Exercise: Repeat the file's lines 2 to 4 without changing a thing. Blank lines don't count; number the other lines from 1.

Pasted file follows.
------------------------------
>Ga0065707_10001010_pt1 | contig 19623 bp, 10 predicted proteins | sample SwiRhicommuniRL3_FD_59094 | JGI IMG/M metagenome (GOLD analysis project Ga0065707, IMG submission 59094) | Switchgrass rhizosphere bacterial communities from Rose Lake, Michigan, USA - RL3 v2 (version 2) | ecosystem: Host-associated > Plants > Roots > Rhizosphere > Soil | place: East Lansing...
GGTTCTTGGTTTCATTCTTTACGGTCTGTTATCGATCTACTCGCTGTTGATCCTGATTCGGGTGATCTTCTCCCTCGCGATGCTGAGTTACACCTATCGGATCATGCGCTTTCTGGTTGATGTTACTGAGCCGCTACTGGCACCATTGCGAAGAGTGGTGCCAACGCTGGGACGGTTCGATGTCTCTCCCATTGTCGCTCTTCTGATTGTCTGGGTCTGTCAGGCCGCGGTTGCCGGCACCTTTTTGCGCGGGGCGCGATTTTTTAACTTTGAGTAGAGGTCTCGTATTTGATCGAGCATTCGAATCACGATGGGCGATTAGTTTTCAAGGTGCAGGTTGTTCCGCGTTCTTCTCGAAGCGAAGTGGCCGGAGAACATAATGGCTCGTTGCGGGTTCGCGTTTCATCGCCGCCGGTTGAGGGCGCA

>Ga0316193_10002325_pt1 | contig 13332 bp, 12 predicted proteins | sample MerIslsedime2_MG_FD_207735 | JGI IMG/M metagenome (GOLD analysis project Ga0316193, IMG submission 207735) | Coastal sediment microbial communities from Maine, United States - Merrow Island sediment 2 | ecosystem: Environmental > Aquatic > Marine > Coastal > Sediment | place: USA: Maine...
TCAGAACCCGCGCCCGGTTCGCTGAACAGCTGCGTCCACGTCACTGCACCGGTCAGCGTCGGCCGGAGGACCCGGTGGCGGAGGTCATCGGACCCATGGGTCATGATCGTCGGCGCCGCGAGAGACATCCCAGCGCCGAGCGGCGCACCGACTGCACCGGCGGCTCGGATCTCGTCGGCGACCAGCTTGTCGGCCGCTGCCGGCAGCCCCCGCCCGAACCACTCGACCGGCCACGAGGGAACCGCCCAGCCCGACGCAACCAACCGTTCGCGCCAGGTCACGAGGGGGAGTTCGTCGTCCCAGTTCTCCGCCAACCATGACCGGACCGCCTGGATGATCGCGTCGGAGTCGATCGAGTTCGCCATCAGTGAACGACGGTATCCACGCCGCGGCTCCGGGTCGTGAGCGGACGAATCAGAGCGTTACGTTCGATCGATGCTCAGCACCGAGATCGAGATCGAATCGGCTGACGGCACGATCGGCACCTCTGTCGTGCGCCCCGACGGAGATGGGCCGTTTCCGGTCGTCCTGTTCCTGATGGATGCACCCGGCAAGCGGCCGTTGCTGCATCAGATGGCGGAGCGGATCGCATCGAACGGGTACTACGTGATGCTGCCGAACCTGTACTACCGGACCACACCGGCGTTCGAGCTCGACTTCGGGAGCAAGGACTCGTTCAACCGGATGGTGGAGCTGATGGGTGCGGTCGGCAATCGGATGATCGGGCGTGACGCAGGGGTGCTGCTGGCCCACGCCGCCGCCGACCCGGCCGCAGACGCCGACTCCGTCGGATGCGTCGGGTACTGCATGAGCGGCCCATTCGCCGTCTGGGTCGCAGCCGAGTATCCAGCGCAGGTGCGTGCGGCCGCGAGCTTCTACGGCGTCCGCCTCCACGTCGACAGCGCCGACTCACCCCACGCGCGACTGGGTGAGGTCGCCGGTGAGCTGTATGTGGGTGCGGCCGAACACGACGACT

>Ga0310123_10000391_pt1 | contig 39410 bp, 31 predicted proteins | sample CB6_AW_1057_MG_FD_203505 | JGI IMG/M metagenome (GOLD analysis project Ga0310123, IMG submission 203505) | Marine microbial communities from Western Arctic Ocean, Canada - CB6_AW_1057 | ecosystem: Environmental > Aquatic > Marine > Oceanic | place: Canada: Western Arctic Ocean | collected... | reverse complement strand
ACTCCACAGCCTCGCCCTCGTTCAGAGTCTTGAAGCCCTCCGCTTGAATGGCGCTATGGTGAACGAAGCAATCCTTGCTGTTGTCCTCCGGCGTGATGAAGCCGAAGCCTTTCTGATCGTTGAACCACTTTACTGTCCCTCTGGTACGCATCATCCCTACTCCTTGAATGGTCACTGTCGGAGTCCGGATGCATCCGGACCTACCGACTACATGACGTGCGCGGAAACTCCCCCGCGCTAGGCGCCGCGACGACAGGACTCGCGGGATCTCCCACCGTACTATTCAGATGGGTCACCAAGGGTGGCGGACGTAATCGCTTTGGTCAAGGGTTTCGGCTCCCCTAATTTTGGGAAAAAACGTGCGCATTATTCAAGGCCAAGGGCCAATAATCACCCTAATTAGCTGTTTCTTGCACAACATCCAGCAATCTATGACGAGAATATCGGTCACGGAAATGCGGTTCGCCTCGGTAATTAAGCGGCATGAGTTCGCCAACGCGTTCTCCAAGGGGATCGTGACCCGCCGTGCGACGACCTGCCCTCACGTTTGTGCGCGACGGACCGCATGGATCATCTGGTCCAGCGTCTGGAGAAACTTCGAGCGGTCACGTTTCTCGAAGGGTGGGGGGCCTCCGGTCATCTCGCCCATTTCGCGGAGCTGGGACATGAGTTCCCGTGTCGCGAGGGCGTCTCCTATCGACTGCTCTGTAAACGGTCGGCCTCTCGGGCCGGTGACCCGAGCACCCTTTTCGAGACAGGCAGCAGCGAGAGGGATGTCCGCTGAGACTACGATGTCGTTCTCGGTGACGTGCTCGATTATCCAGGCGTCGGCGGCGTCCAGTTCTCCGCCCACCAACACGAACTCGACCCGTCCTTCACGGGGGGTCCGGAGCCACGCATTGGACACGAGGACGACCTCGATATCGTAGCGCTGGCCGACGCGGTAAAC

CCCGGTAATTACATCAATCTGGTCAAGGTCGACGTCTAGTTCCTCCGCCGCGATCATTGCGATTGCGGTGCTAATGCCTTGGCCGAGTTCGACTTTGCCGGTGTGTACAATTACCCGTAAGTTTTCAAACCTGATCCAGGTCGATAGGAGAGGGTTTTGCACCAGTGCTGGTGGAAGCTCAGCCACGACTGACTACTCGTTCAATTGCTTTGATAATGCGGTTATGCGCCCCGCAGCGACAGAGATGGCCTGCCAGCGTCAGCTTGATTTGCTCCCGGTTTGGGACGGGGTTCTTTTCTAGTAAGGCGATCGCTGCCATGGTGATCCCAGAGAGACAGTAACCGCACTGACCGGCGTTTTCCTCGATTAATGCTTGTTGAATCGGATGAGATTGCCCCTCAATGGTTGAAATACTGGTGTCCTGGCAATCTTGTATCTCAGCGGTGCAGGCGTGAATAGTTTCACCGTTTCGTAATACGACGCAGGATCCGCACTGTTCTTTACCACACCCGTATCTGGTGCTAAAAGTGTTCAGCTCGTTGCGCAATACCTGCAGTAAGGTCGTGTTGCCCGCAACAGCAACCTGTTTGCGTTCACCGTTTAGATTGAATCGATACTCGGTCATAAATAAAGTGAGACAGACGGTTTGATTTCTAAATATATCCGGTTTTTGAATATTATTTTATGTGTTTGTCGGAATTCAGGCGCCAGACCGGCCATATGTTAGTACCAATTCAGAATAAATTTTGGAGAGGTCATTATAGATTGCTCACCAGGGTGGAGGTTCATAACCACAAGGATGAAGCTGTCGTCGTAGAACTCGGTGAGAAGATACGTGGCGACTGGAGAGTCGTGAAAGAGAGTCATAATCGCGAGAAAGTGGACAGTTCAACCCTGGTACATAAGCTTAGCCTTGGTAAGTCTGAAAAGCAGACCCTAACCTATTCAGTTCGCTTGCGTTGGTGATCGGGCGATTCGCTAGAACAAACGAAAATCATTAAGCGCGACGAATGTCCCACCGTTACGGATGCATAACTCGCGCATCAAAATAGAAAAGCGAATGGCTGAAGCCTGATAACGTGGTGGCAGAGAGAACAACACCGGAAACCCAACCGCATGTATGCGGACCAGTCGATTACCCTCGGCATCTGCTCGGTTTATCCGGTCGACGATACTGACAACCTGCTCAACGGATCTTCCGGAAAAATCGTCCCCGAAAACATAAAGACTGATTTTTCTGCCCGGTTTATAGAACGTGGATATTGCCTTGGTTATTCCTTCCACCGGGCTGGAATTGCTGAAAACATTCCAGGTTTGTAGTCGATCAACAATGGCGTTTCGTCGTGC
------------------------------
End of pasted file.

GGTTCTTGGTTTCATTCTTTACGGTCTGTTATCGATCTACTCGCTGTTGATCCTGATTCGGGTGATCTTCTCCCTCGCGATGCTGAGTTACACCTATCGGATCATGCGCTTTCTGGTTGATGTTACTGAGCCGCTACTGGCACCATTGCGAAGAGTGGTGCCAACGCTGGGACGGTTCGATGTCTCTCCCATTGTCGCTCTTCTGATTGTCTGGGTCTGTCAGGCCGCGGTTGCCGGCACCTTTTTGCGCGGGGCGCGATTTTTTAACTTTGAGTAGAGGTCTCGTATTTGATCGAGCATTCGAATCACGATGGGCGATTAGTTTTCAAGGTGCAGGTTGTTCCGCGTTCTTCTCGAAGCGAAGTGGCCGGAGAACATAATGGCTCGTTGCGGGTTCGCGTTTCATCGCCGCCGGTTGAGGGCGCA

>Ga0316193_10002325_pt1 | contig 13332 bp, 12 predicted proteins | sample MerIslsedime2_MG_FD_207735 | JGI IMG/M metagenome (GOLD analysis project Ga0316193, IMG submission 207735) | Coastal sediment microbial communities from Maine, United States - Merrow Island sediment 2 | ecosystem: Environmental > Aquatic > Marine > Coastal > Sediment | place: USA: Maine...
TCAGAACCCGCGCCCGGTTCGCTGAACAGCTGCGTCCACGTCACTGCACCGGTCAGCGTCGGCCGGAGGACCCGGTGGCGGAGGTCATCGGACCCATGGGTCATGATCGTCGGCGCCGCGAGAGACATCCCAGCGCCGAGCGGCGCACCGACTGCACCGGCGGCTCGGATCTCGTCGGCGACCAGCTTGTCGGCCGCTGCCGGCAGCCCCCGCCCGAACCACTCGACCGGCCACGAGGGAACCGCCCAGCCCGACGCAACCAACCGTTCGCGCCAGGTCACGAGGGGGAGTTCGTCGTCCCAGTTCTCCGCCAACCATGACCGGACCGCCTGGATGATCGCGTCGGAGTCGATCGAGTTCGCCATCAGTGAACGACGGTATCCACGCCGCGGCTCCGGGTCGTGAGCGGACGAATCAGAGCGTTACGTTCGATCGATGCTCAGCACCGAGATCGAGATCGAATCGGCTGACGGCACGATCGGCACCTCTGTCGTGCGCCCCGACGGAGATGGGCCGTTTCCGGTCGTCCTGTTCCTGATGGATGCACCCGGCAAGCGGCCGTTGCTGCATCAGATGGCGGAGCGGATCGCATCGAACGGGTACTACGTGATGCTGCCGAACCTGTACTACCGGACCACACCGGCGTTCGAGCTCGACTTCGGGAGCAAGGACTCGTTCAACCGGATGGTGGAGCTGATGGGTGCGGTCGGCAATCGGATGATCGGGCGTGACGCAGGGGTGCTGCTGGCCCACGCCGCCGCCGACCCGGCCGCAGACGCCGACTCCGTCGGATGCGTCGGGTACTGCATGAGCGGCCCATTCGCCGTCTGGGTCGCAGCCGAGTATCCAGCGCAGGTGCGTGCGGCCGCGAGCTTCTACGGCGTCCGCCTCCACGTCGACAGCGCCGACTCACCCCACGCGCGACTGGGTGAGGTCGCCGGTGAGCTGTATGTGGGTGCGGCCGAACACGACGACT